We couldn’t agree more with Regina here. Uber and Lyft know how crucial cleanliness is in this COVID-19 world, and so should you.

Regina offered some tips to ensure your car feels spotless to passengers:

  • Put on your mask before the customer enters the car. This is often the first signal to a passenger about the cleanliness of your vehicle.
  • Offer the customer the option of cleaning any surface he or she would like with wipes or whatever cleaning products you’re using in your car.
  • Follow all company and state guidelines for protecting you and your riders from the virus.
  • Offer to open car doors and the trunk to allow the rider to avoid contact with these surfaces.
  • Spray air freshener after every ride.
  • If possible, arrive with your windows open to show the passenger that air has been flowing throughout the vehicle.

If they’re up for it, spark a conversation.

Who doesn’t love a talkative passenger?

People are incredibly interesting, and one of the best perks of being a rideshare driver is that you get to meet and chat with dozens of people each week. However, amid COVID-19, people could be less inclined to speak for fear of spreading the virus through their breath.

“You need to read the room,” says Kate, a Lyft driver in NYC. “Sparking conversations certainly helps with tips, but some passengers just want to sit there and think about nothing. I respect that.”

If a passenger has earbuds in, is working, has his or her eyes closed, or just looks preoccupied, be cautious when sparking up a conversation. You can throw out a question or two to test the waters, but don’t be pushy.

Let them be the DJ.

No matter what’s going on in the world, most people love music.

Music is a big part of the in-car experience, so asking passengers if they want to listen to a certain radio station is a great way to make them more comfortable. If you want to take things a step further, offer an auxiliary cord to your passengers and let them completely choose the music you listen to during the ride.

Letting passengers play DJ also gives you the opportunity to connect with them. Some passengers will have similar tastes in music as you, and you can share your experiences or recommendations with them. This is a great way to spark an enjoyable conversation.

Tips for delivery workers

Execute the delivery as quickly and smoothly as possible.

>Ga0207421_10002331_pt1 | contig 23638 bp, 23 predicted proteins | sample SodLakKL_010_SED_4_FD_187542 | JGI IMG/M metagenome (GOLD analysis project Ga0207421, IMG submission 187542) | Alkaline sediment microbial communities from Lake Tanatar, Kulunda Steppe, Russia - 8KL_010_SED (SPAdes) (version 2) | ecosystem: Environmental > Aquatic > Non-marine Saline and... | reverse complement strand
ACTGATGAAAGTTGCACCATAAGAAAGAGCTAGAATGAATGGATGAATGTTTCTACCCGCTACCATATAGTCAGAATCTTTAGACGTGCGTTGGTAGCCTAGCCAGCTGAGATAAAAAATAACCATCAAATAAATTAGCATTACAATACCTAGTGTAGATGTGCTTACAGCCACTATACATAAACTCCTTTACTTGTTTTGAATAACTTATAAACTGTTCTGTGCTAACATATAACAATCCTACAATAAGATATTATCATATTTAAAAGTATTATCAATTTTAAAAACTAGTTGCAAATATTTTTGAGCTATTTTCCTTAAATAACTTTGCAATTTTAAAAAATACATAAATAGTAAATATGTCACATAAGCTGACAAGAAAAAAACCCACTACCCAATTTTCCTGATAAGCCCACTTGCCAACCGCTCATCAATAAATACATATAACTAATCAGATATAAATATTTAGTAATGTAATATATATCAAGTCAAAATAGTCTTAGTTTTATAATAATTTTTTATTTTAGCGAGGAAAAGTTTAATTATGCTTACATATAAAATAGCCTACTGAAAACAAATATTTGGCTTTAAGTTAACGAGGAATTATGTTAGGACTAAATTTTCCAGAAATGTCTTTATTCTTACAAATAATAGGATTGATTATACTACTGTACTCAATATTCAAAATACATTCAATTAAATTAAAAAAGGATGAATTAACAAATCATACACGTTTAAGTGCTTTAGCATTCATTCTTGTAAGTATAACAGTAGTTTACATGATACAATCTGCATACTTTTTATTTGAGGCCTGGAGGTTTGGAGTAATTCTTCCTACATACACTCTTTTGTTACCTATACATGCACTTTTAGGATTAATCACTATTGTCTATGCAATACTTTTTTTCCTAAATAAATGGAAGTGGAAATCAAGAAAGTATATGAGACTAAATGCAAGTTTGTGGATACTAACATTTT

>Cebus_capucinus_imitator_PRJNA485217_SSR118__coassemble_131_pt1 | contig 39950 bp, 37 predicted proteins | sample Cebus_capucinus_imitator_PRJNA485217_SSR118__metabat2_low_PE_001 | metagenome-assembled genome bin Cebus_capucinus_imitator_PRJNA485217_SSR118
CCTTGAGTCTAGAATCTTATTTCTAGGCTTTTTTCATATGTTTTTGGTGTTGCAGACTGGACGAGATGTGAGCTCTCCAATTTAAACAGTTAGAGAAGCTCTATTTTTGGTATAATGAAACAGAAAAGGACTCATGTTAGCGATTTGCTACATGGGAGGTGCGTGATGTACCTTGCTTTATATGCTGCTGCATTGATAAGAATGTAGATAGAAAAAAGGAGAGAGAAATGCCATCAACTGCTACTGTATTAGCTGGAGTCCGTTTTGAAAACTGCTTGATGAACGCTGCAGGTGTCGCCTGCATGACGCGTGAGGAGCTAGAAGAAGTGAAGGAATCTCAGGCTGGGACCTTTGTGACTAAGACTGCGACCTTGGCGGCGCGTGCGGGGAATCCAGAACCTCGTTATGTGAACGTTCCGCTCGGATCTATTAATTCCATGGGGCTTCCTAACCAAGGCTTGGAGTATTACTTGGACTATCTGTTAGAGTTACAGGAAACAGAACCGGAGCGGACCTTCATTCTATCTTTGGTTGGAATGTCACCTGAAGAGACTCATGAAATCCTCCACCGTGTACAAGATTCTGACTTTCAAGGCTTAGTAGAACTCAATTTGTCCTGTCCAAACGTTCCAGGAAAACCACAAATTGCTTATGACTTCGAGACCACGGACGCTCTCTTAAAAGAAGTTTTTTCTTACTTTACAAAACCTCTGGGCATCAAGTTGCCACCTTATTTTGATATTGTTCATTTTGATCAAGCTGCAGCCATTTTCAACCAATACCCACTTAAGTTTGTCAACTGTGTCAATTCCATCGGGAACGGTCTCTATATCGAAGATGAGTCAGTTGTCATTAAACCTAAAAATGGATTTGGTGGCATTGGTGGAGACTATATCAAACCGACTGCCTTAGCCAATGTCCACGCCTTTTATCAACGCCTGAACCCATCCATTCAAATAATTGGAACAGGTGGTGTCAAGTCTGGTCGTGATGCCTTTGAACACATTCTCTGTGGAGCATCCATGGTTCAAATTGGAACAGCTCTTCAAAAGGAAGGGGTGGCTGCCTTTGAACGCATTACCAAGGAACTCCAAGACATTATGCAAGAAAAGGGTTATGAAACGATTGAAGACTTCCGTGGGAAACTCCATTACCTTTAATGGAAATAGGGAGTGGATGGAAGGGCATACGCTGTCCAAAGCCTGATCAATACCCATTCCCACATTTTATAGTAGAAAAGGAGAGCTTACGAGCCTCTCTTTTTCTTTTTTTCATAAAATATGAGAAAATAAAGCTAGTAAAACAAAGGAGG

“Before anything else, you just have to get the food to the right place, as quickly as possible, with as few issues as possible,” says Reggie, a Miami-based DoorDash driver. “If there are issues with the order or speed of the order, that’s when you start to run into problems.”

Use a mask and gloves to demonstrate your efforts to avoid spreading the virus.

“A lot of people are going contactless delivery,” says Laurie, another DoorDash driver in Miami, “but when you do see a customer, you want to make sure that you have on your protective gear.” 

If you leave the order at the door, let the customer know you’re there so it doesn’t get cold or eaten by neighborhood animals—including humans.

“It’s honestly surprising to me how many food delivery people I see that just leave the food there with no notice,” says Reggie. “You did all that work to get them the food, send a message to tell them it was delivered!”

Take a photo of the delivery at the door, if instructed.

“As a customer, I love to get the photo of the food at the door,” says Oscar, a NYC-based Grubhub driver. “A lot of people live in apartments and have to go searching for their food. Simply alleviating that can be huge.”

If you get to meet them, give the customer the receipt. Often, this inspires them to tip you, as they see the amount and that the tip isn’t on there.

“My favorite trick is to give them the receipt,” says Oscar. “A lot of people don’t really realize that they’re not tipping sufficiently, so putting that in front of them and showing them that it’s not is a great way to spur more tipping.”

A (hat) “tip” to you

We hope this discussion about tipping in the COVID-19 environment addresses some of your concerns, and gives you the tools you need to keep the tips coming. You are doing a great service by working in this scary world we find ourselves in, and you deserve all the appreciation the world can afford to give you.